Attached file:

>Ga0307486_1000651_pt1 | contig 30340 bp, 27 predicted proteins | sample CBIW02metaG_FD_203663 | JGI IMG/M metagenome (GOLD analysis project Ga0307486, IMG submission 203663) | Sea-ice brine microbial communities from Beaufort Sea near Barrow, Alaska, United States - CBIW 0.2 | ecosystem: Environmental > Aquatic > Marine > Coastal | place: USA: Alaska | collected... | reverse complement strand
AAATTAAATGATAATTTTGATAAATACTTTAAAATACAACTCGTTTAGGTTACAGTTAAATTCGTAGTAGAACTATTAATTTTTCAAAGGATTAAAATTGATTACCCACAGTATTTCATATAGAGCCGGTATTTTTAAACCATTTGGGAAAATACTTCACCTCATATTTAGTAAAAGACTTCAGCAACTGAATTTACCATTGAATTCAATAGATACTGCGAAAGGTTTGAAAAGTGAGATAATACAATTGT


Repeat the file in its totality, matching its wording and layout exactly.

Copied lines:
>Ga0307486_1000651_pt1 | contig 30340 bp, 27 predicted proteins | sample CBIW02metaG_FD_203663 | JGI IMG/M metagenome (GOLD analysis project Ga0307486, IMG submission 203663) | Sea-ice brine microbial communities from Beaufort Sea near Barrow, Alaska, United States - CBIW 0.2 | ecosystem: Environmental > Aquatic > Marine > Coastal | place: USA: Alaska | collected... | reverse complement strand
AAATTAAATGATAATTTTGATAAATACTTTAAAATACAACTCGTTTAGGTTACAGTTAAATTCGTAGTAGAACTATTAATTTTTCAAAGGATTAAAATTGATTACCCACAGTATTTCATATAGAGCCGGTATTTTTAAACCATTTGGGAAAATACTTCACCTCATATTTAGTAAAAGACTTCAGCAACTGAATTTACCATTGAATTCAATAGATACTGCGAAAGGTTTGAAAAGTGAGATAATACAATTGT